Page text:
(ANNAPOLIS, MD)—Chesapeake Bay Foundation (CBF) President William C. Baker issued this statement concerning a brief filed by 22 state attorneys general asking the Supreme Court to overturn the Chesapeake Clean Water Blueprint. The brief is in support of the request of the American Farm Bureau Federation and its allies asking the Supreme Court to hear the appeal of their lawsuit against EPA.
In December, 2010, the Bay jurisdictions and the Environmental Protection Agency (EPA) announced pollution limits that would restore water quality in local rivers, streams, and the Chesapeake Bay. The states developed individual plans to achieve those limits, with a goal of 60 percent implementation by 2017 and 100 percent by 2025. In addition, the states committed to taking specific actions in two-year increments called milestones. Together, the limits, plans, and milestones make up the Chesapeake Clean Water Blueprint and represent what many consider the moment in time for clean water.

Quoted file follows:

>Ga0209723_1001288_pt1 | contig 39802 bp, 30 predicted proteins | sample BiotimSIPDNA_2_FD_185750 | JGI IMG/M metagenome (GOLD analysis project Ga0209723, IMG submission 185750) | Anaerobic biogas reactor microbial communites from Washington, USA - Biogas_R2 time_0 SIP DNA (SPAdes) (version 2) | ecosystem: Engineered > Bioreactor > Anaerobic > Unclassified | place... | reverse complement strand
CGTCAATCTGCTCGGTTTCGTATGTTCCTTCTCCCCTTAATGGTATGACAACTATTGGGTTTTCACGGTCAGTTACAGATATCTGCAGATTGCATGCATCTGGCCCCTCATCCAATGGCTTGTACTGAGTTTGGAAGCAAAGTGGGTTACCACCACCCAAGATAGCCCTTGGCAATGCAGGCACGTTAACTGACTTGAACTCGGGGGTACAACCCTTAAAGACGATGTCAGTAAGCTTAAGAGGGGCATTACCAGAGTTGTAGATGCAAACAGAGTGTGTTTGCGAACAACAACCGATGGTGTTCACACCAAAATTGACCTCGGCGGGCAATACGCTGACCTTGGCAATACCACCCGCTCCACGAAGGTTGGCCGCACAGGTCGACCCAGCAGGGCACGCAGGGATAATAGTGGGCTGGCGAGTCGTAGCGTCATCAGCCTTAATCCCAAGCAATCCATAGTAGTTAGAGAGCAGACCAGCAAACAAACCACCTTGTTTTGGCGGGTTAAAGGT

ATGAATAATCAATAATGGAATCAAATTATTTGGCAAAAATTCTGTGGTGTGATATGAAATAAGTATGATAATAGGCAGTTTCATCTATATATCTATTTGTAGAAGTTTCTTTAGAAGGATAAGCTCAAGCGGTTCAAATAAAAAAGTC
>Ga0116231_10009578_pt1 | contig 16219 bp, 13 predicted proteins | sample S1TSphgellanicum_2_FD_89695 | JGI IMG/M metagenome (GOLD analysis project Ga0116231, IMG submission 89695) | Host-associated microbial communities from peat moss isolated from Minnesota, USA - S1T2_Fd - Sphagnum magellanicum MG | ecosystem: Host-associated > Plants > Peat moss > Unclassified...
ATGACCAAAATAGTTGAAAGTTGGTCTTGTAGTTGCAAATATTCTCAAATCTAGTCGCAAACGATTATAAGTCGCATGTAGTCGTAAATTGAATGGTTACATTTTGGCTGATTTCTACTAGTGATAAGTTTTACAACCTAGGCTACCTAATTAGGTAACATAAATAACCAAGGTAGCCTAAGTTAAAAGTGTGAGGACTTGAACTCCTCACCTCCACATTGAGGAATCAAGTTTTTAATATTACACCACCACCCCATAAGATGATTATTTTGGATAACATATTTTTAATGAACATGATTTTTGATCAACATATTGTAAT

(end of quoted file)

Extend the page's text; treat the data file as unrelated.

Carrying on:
Within weeks of the announcement, the Farm Bureau and its allies filed suit in federal court claiming EPA over-reach. CBF intervened in that suit, supporting EPA. After losing in federal District Court, the plaintiffs appealed to the federal Third Circuit Court of Appeals. That court agreed with the lower court and rejected the Farm Bureau's claims.
Mr. Baker said:
"The federal courts were correct in rejecting the claim that the Environmental Protection Agency (EPA) exceeded its authority.
"Remember, the states asked EPA to set the pollution limits to help restore water quality in local rivers, streams, and the Bay. This request came after decades of failed, voluntary agreements to do so. The states and federal agencies working together in partnership under a binding deadline exhibit exactly the type of "cooperative federalism" that Congress intended when it passed the Clean Water Act, as Federal Judge Sylvia Rambo and the Third Circuit Court of Appeals both affirmed.
"The states which support the Farm Bureau are in direct conflict with the six states in the Bay watershed, all of whom are directly affected by the Bay Blueprint, and none of whom oppose EPA.
"We believe that the Supreme Court will reaffirm the significant factual and legal support for Bay restoration established by the lower courts."